ANC denies poll safety fears

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THE STAR

Residents of Sonop, near Brits in North West, patiently await the arrival of President Jacob Zuma. Although it was rumoured that his failure to arrive was out of concern for his safety, the ANC has denied this. Picture: Antoine de Ras

Rustenburg - An interministerial committee is assessing security concerns in Rustenburg on Wednesday, hours after President Jacob Zuma abandoned a rally and a meet-and-greet in the North West.

The committee, led by Police Minister Nathi Mthethwa and comprising the ministers in the Justice, Crime Prevention and Security Cluster, visited Sterkspruit and Molteno in the Eastern Cape on Tuesday.

However Mthethwa said security was not an issue for election day.

“Anyone who says there will be no-go areas on election day is day-dreaming,” he said in a statement.

He warned that disruptive actions would not be tolerated.

The interministerial committee was set up to visit areas where there is potential for violence next week as the country goes to the polls.

National police spokesman Lieutenant General Solomon Makgale said this morning that while the SAPS would not be providing extra security directly to the committee, there was already increased police presence in these areas because of the possibility of protests.

So far the committee’s visits have been free of any violent conflict.

On Tuesday The Star was told that traditional and religious leaders had asked Zuma to declare a state of emergency in the platinum belt because of the ongoing strikes.

The IEC said it was increasing security in the North West.

Mthethwa said Madibeng was one of three areas across the country identified as “red zones” that could threaten the elections.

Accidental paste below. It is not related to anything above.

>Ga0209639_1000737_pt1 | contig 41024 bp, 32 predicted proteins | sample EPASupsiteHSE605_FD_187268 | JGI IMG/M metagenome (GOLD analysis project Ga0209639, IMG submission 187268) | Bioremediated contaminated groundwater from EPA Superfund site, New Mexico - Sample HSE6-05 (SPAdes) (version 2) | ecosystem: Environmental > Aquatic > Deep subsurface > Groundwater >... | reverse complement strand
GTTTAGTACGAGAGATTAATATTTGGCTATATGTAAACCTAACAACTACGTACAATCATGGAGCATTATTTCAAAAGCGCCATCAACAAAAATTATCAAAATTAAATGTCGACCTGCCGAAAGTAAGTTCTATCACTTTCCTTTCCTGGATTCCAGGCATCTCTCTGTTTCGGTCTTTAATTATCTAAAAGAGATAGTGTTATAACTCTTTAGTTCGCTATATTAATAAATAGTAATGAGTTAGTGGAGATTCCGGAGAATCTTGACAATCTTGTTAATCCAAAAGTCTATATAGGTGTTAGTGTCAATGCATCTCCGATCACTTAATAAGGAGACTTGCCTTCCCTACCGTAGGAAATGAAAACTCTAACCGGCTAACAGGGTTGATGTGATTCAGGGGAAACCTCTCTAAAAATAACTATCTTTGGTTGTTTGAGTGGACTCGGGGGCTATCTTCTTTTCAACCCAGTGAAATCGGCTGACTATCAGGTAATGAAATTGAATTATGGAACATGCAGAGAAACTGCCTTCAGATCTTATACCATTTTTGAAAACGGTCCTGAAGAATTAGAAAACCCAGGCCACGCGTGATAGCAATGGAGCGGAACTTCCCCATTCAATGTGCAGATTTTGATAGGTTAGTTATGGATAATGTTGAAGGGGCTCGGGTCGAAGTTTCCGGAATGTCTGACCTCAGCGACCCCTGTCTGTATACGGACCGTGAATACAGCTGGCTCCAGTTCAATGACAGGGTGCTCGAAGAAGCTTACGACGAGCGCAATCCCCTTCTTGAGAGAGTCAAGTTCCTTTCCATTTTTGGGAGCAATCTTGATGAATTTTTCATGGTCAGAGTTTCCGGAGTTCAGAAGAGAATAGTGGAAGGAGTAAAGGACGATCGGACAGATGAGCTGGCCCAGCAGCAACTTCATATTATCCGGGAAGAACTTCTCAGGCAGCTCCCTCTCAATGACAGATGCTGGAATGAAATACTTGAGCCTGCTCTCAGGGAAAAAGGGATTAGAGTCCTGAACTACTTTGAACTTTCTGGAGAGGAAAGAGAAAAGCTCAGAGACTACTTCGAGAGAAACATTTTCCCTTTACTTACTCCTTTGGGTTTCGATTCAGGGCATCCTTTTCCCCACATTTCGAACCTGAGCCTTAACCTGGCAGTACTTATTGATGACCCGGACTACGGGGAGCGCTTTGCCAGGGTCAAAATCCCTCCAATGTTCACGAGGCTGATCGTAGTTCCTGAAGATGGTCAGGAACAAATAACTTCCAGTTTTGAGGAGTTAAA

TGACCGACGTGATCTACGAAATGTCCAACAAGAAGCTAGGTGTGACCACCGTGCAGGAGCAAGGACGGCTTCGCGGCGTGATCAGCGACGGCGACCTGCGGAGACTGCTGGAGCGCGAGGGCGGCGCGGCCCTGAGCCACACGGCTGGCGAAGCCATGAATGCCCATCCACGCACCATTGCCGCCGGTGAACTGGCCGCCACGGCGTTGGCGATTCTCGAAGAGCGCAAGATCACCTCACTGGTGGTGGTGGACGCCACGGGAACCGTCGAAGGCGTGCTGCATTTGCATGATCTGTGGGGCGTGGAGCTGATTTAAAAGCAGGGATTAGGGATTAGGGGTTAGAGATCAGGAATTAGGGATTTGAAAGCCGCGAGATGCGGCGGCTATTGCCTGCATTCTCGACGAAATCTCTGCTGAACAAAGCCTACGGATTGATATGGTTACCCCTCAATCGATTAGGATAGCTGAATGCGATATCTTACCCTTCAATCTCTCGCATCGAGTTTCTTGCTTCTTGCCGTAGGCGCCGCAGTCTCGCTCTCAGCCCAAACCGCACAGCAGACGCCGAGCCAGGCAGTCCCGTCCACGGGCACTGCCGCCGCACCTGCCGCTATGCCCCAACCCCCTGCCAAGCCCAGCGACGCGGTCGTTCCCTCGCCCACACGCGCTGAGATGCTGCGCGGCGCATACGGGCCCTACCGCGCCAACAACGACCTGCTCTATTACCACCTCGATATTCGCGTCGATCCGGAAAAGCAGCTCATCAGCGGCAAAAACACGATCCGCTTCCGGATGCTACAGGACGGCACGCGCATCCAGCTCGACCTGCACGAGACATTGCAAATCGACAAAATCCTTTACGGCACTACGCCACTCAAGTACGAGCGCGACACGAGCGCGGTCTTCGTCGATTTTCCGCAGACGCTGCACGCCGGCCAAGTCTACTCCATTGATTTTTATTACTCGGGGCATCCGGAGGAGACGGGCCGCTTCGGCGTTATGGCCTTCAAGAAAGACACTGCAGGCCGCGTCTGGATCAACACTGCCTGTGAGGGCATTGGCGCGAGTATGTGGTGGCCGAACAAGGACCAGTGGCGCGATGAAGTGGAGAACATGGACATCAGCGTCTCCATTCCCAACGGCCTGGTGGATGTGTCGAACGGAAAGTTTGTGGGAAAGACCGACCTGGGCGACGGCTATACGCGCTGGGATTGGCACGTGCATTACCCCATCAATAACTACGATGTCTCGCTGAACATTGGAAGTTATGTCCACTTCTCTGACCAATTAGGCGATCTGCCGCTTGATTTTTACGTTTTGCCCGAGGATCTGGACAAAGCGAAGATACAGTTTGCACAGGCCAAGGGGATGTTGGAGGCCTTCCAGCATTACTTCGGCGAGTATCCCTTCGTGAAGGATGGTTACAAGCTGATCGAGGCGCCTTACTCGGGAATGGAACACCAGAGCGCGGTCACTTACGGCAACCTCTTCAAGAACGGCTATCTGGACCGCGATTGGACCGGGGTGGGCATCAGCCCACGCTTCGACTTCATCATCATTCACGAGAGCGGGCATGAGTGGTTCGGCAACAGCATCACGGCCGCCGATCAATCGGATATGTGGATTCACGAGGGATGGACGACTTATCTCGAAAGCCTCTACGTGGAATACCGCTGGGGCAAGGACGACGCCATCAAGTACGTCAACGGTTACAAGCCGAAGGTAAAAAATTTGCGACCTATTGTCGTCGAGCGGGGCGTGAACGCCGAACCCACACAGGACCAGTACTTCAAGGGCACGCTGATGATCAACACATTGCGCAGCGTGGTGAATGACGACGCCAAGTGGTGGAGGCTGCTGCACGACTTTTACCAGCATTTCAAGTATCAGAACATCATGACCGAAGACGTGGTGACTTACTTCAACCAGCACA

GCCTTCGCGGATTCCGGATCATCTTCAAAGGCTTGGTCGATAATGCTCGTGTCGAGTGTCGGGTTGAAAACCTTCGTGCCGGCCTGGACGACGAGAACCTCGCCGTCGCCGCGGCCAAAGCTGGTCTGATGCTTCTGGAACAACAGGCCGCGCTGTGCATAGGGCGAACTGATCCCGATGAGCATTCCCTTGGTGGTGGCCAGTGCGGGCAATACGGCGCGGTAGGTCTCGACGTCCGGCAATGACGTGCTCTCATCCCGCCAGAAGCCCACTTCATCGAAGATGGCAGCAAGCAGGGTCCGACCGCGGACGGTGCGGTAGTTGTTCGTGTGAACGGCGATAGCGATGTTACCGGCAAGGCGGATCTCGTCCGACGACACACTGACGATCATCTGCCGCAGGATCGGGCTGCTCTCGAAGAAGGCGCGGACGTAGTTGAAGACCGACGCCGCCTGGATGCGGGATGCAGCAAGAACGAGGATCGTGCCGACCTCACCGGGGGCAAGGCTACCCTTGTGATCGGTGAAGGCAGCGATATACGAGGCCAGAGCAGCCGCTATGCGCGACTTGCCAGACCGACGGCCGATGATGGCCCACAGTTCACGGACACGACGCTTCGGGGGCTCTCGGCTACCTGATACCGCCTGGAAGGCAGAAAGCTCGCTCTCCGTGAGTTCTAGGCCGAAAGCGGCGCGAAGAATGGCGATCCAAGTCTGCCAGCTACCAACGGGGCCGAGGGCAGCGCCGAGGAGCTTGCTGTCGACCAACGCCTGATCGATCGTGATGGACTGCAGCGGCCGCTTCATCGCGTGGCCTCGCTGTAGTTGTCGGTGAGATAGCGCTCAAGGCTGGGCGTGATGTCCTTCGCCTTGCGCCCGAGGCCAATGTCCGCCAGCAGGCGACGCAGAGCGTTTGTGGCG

The others were Sterkspruit in the Eastern Cape and Malamulele in Limpopo, 240km north of Polokwane, where Zuma is scheduled to attend a May Day rally.

On Wednesday the ANC went into overdrive to deny Zuma’s itinerary had been changed on Tuesday because of security concerns.

“There are no security concerns. There is no reason to say there are any,” said ANC spokesman Keith Khoza. “There is nothing to worry about,” he said.

Zuma had been scheduled to embark on his door-to-door campaign and public address around the troubled mining settlements of Wonderkop and Brits, which have been hit by a protracted, crippling strike over wage demands.

But his programme was altered before he arrived at the Madibeng municipality for his debriefing with councillors, provincial politicians and traditional and religious leaders.

His planned election campaign was turned into an imbizo or consultative forum held behind closed doors.

“Due to the violence in that area, the (North West) provincial executive committee took a deliberate decision that the president will instead speak to people in Sonop (one of the settlements),” said North West provincial chairman Supra Mahumapelo.

“We do not want to draw unnecessary attention. We do not want to give anarchists a platform to advance their agenda.”

Later, the president did not make a scheduled appearance in Sandton at which business people endorsed the governing party’s manifesto.

But according to Khoza, the president’s meeting with traditional leaders in the area simply went on too long, and his schedule had to be changed.

He said as the president headed into the May Day celebrations in Limpopo – the province with major ties to the leaders of both Agang and the EFF, Mamphela Ramphele and Julius Malema respectively – there was no need to worry about his safety.

This morning the IEC’s Kate Bapela said political hotspots were indeed a serious concern for the commission’s officials.

She said security plans were in place and pre-emptive measures, such as officials visiting problem areas’ community leaders, had been implemented.

Bapela said after protesters threatened security on voter registration weekend, the IEC intended to keep the peace to ensure voters were safe regardless of the area they were voting in during the elections.

On Sunday, a rally Sports Minister Fikile Mbalula was to have addressed in Freedom Park was cancelled when violence erupted.

Vehicles, including those of Mbalula’s convoy, were pelted with stones, while houses belonging to two councillors and a municipal building were set alight.

Freedom Park and Wonderkop are strongholds of the Association of Mineworkers and Construction Union (Amcu), a rival of the ANC-linked National Union of Mineworkers (NUM).

The Star


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